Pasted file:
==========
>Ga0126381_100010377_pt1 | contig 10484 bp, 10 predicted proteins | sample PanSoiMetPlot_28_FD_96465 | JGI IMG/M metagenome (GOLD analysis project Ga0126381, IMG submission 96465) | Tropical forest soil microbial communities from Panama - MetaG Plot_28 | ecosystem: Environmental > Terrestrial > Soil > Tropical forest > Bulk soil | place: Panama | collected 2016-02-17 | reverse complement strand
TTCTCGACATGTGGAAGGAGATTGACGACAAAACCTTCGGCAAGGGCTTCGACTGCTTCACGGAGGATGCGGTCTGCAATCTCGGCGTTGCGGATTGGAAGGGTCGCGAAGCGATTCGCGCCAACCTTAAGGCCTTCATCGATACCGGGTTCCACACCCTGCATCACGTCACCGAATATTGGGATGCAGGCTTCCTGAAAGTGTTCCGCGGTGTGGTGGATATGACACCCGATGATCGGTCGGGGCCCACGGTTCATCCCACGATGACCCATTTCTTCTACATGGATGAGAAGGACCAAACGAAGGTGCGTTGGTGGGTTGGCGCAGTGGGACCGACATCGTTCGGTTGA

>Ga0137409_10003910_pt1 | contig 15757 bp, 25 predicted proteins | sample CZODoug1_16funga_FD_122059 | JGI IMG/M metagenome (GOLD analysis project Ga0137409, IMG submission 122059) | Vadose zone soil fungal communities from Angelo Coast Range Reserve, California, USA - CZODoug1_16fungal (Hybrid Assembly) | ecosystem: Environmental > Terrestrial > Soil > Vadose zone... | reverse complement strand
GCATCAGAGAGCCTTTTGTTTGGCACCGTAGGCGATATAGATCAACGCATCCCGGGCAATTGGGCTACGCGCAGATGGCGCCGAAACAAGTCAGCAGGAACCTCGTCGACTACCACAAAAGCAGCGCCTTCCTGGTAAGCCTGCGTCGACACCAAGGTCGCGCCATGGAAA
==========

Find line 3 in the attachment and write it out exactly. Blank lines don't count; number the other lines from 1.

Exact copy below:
>Ga0137409_10003910_pt1 | contig 15757 bp, 25 predicted proteins | sample CZODoug1_16funga_FD_122059 | JGI IMG/M metagenome (GOLD analysis project Ga0137409, IMG submission 122059) | Vadose zone soil fungal communities from Angelo Coast Range Reserve, California, USA - CZODoug1_16fungal (Hybrid Assembly) | ecosystem: Environmental > Terrestrial > Soil > Vadose zone... | reverse complement strand